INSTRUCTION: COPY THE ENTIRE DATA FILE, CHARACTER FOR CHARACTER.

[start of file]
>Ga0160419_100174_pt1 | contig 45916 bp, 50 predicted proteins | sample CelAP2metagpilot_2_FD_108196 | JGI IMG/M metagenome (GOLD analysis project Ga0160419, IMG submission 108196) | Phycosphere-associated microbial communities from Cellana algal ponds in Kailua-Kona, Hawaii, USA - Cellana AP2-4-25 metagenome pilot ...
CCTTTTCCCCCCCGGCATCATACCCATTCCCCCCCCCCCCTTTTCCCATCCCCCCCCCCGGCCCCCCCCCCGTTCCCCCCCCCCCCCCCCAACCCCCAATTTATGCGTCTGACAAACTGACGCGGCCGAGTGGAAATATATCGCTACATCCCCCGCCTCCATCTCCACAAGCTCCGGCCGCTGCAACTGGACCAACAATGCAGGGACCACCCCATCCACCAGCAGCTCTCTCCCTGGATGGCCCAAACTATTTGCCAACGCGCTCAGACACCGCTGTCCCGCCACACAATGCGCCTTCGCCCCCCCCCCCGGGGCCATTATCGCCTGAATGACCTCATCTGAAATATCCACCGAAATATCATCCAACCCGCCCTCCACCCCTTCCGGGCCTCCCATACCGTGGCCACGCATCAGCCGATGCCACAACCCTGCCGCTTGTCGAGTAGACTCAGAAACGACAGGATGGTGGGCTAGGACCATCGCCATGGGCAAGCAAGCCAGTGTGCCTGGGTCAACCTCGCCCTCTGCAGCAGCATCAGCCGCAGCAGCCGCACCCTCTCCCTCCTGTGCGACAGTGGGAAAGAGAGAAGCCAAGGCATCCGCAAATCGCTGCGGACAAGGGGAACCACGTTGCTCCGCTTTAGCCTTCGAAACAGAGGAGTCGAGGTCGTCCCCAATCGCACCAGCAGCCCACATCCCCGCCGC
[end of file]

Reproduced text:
>Ga0160419_100174_pt1 | contig 45916 bp, 50 predicted proteins | sample CelAP2metagpilot_2_FD_108196 | JGI IMG/M metagenome (GOLD analysis project Ga0160419, IMG submission 108196) | Phycosphere-associated microbial communities from Cellana algal ponds in Kailua-Kona, Hawaii, USA - Cellana AP2-4-25 metagenome pilot ...
CCTTTTCCCCCCCGGCATCATACCCATTCCCCCCCCCCCCTTTTCCCATCCCCCCCCCCGGCCCCCCCCCCGTTCCCCCCCCCCCCCCCCAACCCCCAATTTATGCGTCTGACAAACTGACGCGGCCGAGTGGAAATATATCGCTACATCCCCCGCCTCCATCTCCACAAGCTCCGGCCGCTGCAACTGGACCAACAATGCAGGGACCACCCCATCCACCAGCAGCTCTCTCCCTGGATGGCCCAAACTATTTGCCAACGCGCTCAGACACCGCTGTCCCGCCACACAATGCGCCTTCGCCCCCCCCCCCGGGGCCATTATCGCCTGAATGACCTCATCTGAAATATCCACCGAAATATCATCCAACCCGCCCTCCACCCCTTCCGGGCCTCCCATACCGTGGCCACGCATCAGCCGATGCCACAACCCTGCCGCTTGTCGAGTAGACTCAGAAACGACAGGATGGTGGGCTAGGACCATCGCCATGGGCAAGCAAGCCAGTGTGCCTGGGTCAACCTCGCCCTCTGCAGCAGCATCAGCCGCAGCAGCCGCACCCTCTCCCTCCTGTGCGACAGTGGGAAAGAGAGAAGCCAAGGCATCCGCAAATCGCTGCGGACAAGGGGAACCACGTTGCTCCGCTTTAGCCTTCGAAACAGAGGAGTCGAGGTCGTCCCCAATCGCACCAGCAGCCCACATCCCCGCCGC